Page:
Sweet and creamy with a famously airy texture, whipped cream is a popular addition to desserts in almost any location.
But as you may know, foods that are perfectly fine for humans aren’t always a good treat for dogs — so is whipped cream safe for your dog to eat?
In short — yes, dogs can eat whipped cream. To feed them responsibly, however, there are a few rules you should follow.
Read on to learn what, if any, health benefits your dog may get from eating whipped cream, as well as the best ways to feed it to your four-legged friend.
Whipped Cream Nutrition and Fun Facts
Made of little more than cream, sugar, and the occasional vanilla flavoring, whipped cream is a rich and sweet dessert topping whose simple ingredient list belies its complex preparation.
Originally popularized in 16th century Italy, this “milk snow” was served to aristocrats and royalty all over the country. The first recipes for this light and airy treat appear as early as 1549, in the writings of Cristoforo di Messisbugo. It took on the name “whipped cream” after being introduced to England in 1673, where it was still alternatively known as “snow cream” for another 100 years.
With 76% of its calories coming from fat, 19% from carbohydrates in the form of simple sugars, and just 5% from protein, whipped cream offers little nutritional value to humans or dogs. Besides small amounts of calcium and Vitamin A, it contains only trace amounts of vital nutrients.
Health Benefits of Whipped Cream for Dogs
Unless your dog is underweight and has a hard time gaining weight, whipped cream will offer little or no health benefits. It’s extremely rich and calorie-dense, making it an attractive treat for food-motivated dogs.
Can Whipped Cream Be Bad for Dogs?
According to the American Kennel Club, many dogs are lactose intolerant. Lactose, the sugar found in all dairy milk products, will be difficult for most dogs to digest — and can lead to bloating, gas, or diarrhea if given in too large a quantity.
Additionally, whipped cream is high in fats and sugars, making it a contributor to canine obesity. Because of this, it should never form a regular part of your dog’s dietary intake.
How to Feed Whipped Cream to Your Dogs
Whether homemade, from a pressurized can, or out of a tub of Cool Whip, feeding whipped cream to your dog is easy and intuitive. For dogs that enjoy its sweet and fatty taste and airy texture, we recommend using it as an occasional treat for good behavior.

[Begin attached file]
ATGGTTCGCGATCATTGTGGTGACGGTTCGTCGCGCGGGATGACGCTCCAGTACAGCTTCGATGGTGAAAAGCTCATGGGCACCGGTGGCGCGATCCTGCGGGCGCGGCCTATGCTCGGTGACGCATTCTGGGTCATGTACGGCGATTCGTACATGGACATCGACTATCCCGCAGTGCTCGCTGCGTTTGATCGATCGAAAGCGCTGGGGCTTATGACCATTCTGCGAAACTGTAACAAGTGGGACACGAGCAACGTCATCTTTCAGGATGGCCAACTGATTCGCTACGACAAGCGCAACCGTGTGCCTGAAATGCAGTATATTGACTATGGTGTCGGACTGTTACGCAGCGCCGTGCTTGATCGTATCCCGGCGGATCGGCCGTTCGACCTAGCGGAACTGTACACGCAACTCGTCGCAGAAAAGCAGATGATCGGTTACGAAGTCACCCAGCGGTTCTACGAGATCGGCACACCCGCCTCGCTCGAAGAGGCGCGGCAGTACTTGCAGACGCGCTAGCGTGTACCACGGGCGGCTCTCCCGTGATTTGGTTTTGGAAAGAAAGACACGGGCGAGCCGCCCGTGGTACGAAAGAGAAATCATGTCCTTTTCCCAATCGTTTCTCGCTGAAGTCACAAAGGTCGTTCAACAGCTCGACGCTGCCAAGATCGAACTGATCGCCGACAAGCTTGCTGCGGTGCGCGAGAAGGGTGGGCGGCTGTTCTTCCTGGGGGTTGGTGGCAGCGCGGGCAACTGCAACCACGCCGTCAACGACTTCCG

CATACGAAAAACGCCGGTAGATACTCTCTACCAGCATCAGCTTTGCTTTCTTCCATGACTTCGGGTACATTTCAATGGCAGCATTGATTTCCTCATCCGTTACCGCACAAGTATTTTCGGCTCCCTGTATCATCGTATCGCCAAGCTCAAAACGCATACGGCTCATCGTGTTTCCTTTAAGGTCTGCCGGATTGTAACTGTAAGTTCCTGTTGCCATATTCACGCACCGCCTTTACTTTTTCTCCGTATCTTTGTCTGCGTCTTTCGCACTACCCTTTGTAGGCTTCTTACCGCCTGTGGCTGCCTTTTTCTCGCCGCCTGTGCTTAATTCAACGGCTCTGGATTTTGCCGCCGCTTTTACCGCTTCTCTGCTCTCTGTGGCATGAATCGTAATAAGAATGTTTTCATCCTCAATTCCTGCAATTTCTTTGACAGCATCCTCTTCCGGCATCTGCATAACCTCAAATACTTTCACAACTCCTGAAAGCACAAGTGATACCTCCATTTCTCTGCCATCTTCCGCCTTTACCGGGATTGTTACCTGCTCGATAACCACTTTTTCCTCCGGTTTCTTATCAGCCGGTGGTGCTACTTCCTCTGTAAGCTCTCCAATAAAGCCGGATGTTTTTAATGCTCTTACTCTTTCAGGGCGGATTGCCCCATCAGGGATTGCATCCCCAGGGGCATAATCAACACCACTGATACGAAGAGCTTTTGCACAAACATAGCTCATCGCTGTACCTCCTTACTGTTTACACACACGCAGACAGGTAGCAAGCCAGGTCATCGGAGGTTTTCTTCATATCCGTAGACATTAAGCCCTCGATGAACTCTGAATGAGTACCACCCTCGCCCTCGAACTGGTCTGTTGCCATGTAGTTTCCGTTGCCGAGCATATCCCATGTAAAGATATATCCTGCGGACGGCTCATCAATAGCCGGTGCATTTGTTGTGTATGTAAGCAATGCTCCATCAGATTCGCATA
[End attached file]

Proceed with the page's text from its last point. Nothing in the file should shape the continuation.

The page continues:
Because many dogs are highly food-motivated, whipped cream can be a valuable tool for training and reinforcing commands.
How Much Whipped Cream Should I Feed My Dog?
Any food with little nutritional value, like whipped cream, should only be fed to your dog in small amounts and infrequently. A good rule of thumb is to give your dog a portion of whipped cream no larger than one of their paws.
Given its airy volume, it’s easy for the amount of whip cream your dog eats to add up. A medium-sized dog weighing roughly 30 pounds needs about 14 grams of fat per day. One cup of pressurized whipped cream from the can packs just over 13 grams of fat, nearly maxing your dog’s fat intake for the day. Suddenly, what seemed like a harmless treat can start to cause negative health effects if repeated consistently. Keep this in mind before you head to the drive-in for a “puppicino” at your local coffee shop.
For dogs that exhibit signs of lactose intolerance — bloating, gas, and diarrhea — you’ll need to cut milk products (including whipped cream) out of their diet entirely.
Types of Whipped Cream to Feed Your Dog
To avoid the chemical preservatives in canned or tub whipped cream, it’s worth considering learning how to make this treat by hand. Watch this video from Saveur if you’re curious to know how it’s done.
Final Thoughts on Feeding Whipped Cream to Your Dog
While it’s a popular dessert topping that’s featured in many holiday dishes throughout the year, whipped cream offers little to no health benefits to your dog. Owing to its high fat and sugar content and absence of vitamins and minerals, it’s best kept as an occasional treat for dogs whose digestive systems are known to be capable of handling milk products.
Featured Image Credit: Alex Gorzen, Wikimedia Commons